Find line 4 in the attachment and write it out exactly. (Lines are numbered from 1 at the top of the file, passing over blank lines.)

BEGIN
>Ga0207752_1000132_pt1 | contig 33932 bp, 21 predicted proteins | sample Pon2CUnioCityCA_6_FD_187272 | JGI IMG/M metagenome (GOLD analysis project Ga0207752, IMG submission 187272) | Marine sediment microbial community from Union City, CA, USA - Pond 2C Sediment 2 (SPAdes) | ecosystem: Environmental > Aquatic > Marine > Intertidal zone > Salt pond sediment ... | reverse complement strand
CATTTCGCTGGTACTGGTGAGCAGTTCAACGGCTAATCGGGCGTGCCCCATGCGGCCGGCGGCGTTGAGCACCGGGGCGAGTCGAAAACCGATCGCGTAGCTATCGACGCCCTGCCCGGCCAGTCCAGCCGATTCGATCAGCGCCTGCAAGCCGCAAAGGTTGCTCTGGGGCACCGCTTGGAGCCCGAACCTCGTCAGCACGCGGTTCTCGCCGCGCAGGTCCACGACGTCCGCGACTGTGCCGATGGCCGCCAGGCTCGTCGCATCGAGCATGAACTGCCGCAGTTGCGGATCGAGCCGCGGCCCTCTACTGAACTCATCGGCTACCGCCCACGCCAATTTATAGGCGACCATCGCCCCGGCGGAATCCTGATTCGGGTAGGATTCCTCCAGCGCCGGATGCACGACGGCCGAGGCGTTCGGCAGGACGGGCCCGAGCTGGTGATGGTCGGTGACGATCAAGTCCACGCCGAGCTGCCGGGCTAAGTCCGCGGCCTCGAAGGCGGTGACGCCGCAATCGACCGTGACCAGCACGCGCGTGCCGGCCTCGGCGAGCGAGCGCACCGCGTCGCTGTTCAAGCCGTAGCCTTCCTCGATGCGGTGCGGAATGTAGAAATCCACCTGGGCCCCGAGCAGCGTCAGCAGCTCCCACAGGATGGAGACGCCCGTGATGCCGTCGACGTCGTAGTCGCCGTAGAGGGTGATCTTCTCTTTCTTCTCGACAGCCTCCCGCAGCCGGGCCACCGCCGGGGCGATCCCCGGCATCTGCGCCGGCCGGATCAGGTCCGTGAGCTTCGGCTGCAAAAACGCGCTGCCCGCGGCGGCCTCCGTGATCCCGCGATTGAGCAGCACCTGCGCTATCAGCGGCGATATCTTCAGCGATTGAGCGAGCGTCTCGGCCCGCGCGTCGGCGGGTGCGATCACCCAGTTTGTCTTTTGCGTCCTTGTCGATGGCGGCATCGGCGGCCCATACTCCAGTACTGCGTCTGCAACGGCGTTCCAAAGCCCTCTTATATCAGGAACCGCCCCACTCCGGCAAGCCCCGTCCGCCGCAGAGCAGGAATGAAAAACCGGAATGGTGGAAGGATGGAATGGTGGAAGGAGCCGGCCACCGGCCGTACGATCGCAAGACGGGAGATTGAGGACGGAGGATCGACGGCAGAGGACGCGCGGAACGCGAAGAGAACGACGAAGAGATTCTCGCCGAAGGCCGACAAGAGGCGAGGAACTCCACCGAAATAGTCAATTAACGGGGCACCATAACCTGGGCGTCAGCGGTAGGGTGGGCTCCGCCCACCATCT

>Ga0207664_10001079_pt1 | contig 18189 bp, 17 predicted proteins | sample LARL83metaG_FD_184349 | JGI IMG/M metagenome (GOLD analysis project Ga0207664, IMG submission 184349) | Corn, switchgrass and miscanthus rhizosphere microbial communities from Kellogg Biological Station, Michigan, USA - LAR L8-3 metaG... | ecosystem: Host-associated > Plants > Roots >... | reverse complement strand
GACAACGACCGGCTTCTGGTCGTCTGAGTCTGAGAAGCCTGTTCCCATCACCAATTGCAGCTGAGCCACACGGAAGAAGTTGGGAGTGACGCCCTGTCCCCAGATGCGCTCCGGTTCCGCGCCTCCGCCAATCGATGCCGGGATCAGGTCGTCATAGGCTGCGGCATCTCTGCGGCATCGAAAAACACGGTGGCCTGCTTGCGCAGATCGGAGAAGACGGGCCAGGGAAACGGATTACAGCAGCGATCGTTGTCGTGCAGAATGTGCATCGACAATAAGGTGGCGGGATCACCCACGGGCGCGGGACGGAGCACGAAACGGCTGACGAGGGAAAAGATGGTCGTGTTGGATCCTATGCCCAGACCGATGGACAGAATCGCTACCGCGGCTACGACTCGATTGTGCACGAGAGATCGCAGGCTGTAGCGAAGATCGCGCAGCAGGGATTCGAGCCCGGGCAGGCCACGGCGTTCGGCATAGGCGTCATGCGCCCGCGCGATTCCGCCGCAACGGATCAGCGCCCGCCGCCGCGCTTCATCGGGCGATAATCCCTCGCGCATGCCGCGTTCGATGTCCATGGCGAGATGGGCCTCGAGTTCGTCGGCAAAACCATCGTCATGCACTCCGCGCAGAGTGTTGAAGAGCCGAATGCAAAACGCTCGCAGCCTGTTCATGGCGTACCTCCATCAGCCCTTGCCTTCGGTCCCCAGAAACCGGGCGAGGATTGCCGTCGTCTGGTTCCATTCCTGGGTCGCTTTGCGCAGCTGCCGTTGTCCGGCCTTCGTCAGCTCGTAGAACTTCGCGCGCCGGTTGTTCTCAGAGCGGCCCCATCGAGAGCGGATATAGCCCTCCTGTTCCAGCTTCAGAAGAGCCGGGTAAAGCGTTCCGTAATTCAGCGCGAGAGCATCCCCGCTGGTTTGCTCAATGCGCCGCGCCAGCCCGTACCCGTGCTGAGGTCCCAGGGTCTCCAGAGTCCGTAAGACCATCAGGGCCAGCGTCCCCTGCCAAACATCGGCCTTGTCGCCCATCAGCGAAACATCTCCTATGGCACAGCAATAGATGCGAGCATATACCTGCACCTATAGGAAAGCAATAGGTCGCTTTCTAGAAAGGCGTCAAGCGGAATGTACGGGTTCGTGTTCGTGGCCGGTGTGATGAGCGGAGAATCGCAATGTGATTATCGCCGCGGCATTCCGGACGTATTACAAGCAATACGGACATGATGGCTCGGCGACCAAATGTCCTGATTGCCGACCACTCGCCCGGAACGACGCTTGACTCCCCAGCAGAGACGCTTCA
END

GACAACGACCGGCTTCTGGTCGTCTGAGTCTGAGAAGCCTGTTCCCATCACCAATTGCAGCTGAGCCACACGGAAGAAGTTGGGAGTGACGCCCTGTCCCCAGATGCGCTCCGGTTCCGCGCCTCCGCCAATCGATGCCGGGATCAGGTCGTCATAGGCTGCGGCATCTCTGCGGCATCGAAAAACACGGTGGCCTGCTTGCGCAGATCGGAGAAGACGGGCCAGGGAAACGGATTACAGCAGCGATCGTTGTCGTGCAGAATGTGCATCGACAATAAGGTGGCGGGATCACCCACGGGCGCGGGACGGAGCACGAAACGGCTGACGAGGGAAAAGATGGTCGTGTTGGATCCTATGCCCAGACCGATGGACAGAATCGCTACCGCGGCTACGACTCGATTGTGCACGAGAGATCGCAGGCTGTAGCGAAGATCGCGCAGCAGGGATTCGAGCCCGGGCAGGCCACGGCGTTCGGCATAGGCGTCATGCGCCCGCGCGATTCCGCCGCAACGGATCAGCGCCCGCCGCCGCGCTTCATCGGGCGATAATCCCTCGCGCATGCCGCGTTCGATGTCCATGGCGAGATGGGCCTCGAGTTCGTCGGCAAAACCATCGTCATGCACTCCGCGCAGAGTGTTGAAGAGCCGAATGCAAAACGCTCGCAGCCTGTTCATGGCGTACCTCCATCAGCCCTTGCCTTCGGTCCCCAGAAACCGGGCGAGGATTGCCGTCGTCTGGTTCCATTCCTGGGTCGCTTTGCGCAGCTGCCGTTGTCCGGCCTTCGTCAGCTCGTAGAACTTCGCGCGCCGGTTGTTCTCAGAGCGGCCCCATCGAGAGCGGATATAGCCCTCCTGTTCCAGCTTCAGAAGAGCCGGGTAAAGCGTTCCGTAATTCAGCGCGAGAGCATCCCCGCTGGTTTGCTCAATGCGCCGCGCCAGCCCGTACCCGTGCTGAGGTCCCAGGGTCTCCAGAGTCCGTAAGACCATCAGGGCCAGCGTCCCCTGCCAAACATCGGCCTTGTCGCCCATCAGCGAAACATCTCCTATGGCACAGCAATAGATGCGAGCATATACCTGCACCTATAGGAAAGCAATAGGTCGCTTTCTAGAAAGGCGTCAAGCGGAATGTACGGGTTCGTGTTCGTGGCCGGTGTGATGAGCGGAGAATCGCAATGTGATTATCGCCGCGGCATTCCGGACGTATTACAAGCAATACGGACATGATGGCTCGGCGACCAAATGTCCTGATTGCCGACCACTCGCCCGGAACGACGCTTGACTCCCCAGCAGAGACGCTTCA